In this decision, the Commission determines that the applications by CAIP et al. and Vaxination do not raise substantial doubt about the correctness of the determination in Telecom Decision 2008-108 that the throttling process Bell Canada relies upon does not engage section 36 of the Telecommunications Act. The Commission also determines that the applications do not raise substantial doubt about the correctness of Telecom Decision 2008-108 with respect to the completeness of the record used to make that decision or to the fettering of the Commission’s discretion. The Commission closes the remainder of the applications in light of Telecom Regulatory Policy 2009-657.

That sucks.

The only part of this that can be considered to be positive is that the CRTC said that the throttling must be in compliance with the new framework that CRTC set out in their decision last week. Because of that, you can expect that something will get filed either by Canadian Association of Internet Providers or by somebody else that will argue that the throttling activities by Bell do not meet that framework.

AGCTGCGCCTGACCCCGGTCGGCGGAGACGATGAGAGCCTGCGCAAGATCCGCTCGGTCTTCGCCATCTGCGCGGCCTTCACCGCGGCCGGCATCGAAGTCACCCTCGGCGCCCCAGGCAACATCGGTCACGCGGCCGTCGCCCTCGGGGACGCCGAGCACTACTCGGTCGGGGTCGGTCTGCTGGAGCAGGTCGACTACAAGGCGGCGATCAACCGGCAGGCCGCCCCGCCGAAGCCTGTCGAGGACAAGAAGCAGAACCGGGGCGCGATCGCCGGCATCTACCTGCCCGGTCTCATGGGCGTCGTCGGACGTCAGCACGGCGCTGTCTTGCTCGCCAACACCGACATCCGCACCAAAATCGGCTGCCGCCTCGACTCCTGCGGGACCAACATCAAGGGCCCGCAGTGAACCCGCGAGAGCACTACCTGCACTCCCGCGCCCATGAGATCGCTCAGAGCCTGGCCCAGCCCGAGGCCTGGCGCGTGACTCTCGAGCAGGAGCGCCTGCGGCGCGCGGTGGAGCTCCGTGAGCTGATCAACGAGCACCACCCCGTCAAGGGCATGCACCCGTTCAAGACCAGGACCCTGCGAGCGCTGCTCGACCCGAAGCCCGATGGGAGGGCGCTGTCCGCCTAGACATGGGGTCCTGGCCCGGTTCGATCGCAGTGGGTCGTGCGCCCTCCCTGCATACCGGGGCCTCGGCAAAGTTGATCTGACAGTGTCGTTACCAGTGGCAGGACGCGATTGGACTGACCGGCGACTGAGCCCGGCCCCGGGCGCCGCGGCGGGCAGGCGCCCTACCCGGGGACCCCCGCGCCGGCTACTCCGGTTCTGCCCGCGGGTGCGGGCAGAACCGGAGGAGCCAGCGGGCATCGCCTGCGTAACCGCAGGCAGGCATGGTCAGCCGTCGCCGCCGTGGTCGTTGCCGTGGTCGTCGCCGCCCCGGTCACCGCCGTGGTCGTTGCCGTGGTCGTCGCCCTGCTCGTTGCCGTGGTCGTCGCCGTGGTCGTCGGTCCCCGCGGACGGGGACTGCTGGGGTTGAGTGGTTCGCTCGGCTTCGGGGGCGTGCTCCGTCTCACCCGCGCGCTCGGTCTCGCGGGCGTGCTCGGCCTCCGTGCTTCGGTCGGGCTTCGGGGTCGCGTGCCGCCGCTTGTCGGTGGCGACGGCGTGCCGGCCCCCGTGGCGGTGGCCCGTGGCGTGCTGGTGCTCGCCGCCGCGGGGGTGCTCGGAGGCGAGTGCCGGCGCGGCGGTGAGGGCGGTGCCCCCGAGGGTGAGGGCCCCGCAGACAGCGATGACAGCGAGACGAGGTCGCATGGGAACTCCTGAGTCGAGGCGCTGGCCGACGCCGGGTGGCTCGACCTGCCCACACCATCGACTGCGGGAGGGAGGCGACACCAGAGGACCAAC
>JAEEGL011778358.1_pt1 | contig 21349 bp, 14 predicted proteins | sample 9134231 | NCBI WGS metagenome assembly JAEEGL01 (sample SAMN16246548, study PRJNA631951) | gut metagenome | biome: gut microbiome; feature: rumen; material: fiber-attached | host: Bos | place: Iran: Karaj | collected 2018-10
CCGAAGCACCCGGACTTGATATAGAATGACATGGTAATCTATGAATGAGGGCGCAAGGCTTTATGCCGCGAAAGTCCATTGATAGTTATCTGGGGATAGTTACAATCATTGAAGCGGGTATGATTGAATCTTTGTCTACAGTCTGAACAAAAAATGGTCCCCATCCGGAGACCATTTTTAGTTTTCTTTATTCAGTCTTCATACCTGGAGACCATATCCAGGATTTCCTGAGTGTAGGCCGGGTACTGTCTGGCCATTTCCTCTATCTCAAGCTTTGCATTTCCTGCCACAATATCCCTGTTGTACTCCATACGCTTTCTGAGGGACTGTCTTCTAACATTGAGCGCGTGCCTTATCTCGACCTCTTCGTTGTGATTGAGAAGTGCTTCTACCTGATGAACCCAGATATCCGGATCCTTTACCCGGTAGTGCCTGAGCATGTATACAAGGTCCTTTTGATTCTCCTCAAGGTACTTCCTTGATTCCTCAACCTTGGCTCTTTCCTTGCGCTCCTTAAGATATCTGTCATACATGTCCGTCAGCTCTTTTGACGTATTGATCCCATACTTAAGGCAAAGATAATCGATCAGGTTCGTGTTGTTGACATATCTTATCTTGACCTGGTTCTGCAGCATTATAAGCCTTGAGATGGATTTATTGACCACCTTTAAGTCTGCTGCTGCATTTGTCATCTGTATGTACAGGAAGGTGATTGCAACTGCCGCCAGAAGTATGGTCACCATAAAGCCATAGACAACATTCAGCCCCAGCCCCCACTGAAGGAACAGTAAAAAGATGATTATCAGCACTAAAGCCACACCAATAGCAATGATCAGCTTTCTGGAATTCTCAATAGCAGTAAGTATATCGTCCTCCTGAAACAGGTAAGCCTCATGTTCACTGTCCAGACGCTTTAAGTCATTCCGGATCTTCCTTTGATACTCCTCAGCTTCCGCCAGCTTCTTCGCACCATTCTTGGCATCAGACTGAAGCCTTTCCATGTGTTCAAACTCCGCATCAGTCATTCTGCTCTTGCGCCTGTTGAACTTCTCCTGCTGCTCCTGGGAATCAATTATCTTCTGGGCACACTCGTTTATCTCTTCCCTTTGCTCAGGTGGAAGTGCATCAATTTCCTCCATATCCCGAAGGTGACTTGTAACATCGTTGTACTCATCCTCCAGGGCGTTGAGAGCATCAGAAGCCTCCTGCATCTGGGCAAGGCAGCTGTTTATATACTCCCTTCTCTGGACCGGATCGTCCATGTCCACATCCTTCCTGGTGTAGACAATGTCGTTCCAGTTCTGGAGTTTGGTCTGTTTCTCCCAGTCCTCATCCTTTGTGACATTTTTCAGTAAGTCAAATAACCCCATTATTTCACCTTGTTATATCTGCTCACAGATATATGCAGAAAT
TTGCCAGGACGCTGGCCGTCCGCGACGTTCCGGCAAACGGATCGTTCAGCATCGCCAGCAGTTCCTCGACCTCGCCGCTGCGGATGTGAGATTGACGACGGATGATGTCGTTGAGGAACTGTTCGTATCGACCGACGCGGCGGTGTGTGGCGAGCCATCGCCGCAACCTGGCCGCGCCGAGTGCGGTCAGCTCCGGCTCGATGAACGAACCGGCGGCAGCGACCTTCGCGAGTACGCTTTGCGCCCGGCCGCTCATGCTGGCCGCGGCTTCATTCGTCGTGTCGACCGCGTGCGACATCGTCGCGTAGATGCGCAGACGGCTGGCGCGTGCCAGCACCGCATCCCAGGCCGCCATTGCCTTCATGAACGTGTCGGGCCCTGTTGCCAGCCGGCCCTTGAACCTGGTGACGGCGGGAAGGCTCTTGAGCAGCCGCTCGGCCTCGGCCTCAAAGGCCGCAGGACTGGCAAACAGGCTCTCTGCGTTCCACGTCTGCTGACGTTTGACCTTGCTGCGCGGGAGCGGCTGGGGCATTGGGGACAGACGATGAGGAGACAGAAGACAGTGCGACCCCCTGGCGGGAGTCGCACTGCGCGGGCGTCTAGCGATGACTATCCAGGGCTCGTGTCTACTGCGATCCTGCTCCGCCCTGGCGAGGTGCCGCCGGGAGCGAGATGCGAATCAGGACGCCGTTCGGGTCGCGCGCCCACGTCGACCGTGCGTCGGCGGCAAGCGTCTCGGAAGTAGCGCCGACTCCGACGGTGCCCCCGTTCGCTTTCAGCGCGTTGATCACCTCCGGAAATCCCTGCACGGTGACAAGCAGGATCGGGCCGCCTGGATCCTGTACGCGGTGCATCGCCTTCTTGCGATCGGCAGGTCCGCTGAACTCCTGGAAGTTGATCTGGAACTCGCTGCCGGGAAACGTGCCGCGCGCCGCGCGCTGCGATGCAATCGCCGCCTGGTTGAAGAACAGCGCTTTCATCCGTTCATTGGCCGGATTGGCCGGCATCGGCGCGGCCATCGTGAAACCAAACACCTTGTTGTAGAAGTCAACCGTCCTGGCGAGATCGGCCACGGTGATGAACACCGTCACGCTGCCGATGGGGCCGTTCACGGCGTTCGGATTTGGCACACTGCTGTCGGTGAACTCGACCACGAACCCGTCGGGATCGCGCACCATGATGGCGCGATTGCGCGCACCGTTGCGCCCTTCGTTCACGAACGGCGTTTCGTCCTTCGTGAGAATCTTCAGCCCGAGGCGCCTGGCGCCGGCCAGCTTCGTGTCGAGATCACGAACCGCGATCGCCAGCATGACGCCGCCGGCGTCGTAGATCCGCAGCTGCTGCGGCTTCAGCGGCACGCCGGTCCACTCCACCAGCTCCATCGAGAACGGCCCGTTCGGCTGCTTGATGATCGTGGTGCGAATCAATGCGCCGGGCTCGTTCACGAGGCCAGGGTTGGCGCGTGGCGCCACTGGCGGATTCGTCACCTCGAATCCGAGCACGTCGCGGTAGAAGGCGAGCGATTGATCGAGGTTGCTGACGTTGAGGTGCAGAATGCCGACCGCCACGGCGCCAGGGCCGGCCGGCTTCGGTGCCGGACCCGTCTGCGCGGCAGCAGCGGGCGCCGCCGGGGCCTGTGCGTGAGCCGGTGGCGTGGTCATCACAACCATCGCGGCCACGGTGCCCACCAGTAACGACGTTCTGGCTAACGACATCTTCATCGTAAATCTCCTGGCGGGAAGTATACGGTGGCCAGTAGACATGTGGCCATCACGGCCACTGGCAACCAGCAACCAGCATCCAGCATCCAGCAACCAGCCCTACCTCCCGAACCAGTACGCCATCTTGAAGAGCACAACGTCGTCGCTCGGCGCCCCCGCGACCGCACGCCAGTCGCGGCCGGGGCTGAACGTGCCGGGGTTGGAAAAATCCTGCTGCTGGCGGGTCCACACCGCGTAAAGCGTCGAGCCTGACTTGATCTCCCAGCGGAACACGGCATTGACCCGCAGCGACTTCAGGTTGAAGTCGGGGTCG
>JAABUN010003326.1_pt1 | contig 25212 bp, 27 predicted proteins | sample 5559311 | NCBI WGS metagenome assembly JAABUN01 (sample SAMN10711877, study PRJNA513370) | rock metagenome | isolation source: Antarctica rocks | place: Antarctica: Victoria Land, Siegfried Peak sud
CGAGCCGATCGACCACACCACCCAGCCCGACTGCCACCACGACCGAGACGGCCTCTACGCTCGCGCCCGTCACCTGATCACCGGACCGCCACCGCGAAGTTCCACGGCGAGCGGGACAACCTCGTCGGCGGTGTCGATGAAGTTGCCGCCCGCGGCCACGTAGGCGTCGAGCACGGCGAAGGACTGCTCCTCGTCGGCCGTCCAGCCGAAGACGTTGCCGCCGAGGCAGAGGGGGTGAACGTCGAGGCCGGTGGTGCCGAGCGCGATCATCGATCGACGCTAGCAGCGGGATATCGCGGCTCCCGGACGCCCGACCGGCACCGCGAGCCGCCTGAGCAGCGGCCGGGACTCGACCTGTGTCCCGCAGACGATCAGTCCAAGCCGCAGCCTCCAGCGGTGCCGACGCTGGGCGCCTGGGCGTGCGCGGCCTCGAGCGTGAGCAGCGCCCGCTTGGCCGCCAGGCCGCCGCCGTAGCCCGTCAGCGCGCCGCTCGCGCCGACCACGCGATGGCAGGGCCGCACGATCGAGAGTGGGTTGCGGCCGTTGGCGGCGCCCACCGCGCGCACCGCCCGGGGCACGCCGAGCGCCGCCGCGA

You know, looking at this and the Globalive/Wind Mobile decision, it really highlights the fact that the CRTC is completely out of touch with reality and needs to be replaced or eliminated. And the sooner, the better. I say we start with petitions like this one.

CRTC Makes Decisions On Usage Based Billing And Throttling… And The Decisions Don’t Suck

Posted in Commentary with tags , , , on October 21, 2009 by itnerd

Today the CRTC posted several decisions on Usage Based Billing for wholesale ISPs as well as the throttling of users connections.

On the Usage Based Billing front, here’s what the CRTC said:

“The Commission confirms the interim approval granted in Telecom Order 2009-484 to proposals by Bell Aliant and Bell Canada to introduce usage-based billing for their wholesale residential Gateway Access Services. However, the implementation date established in that order is varied.”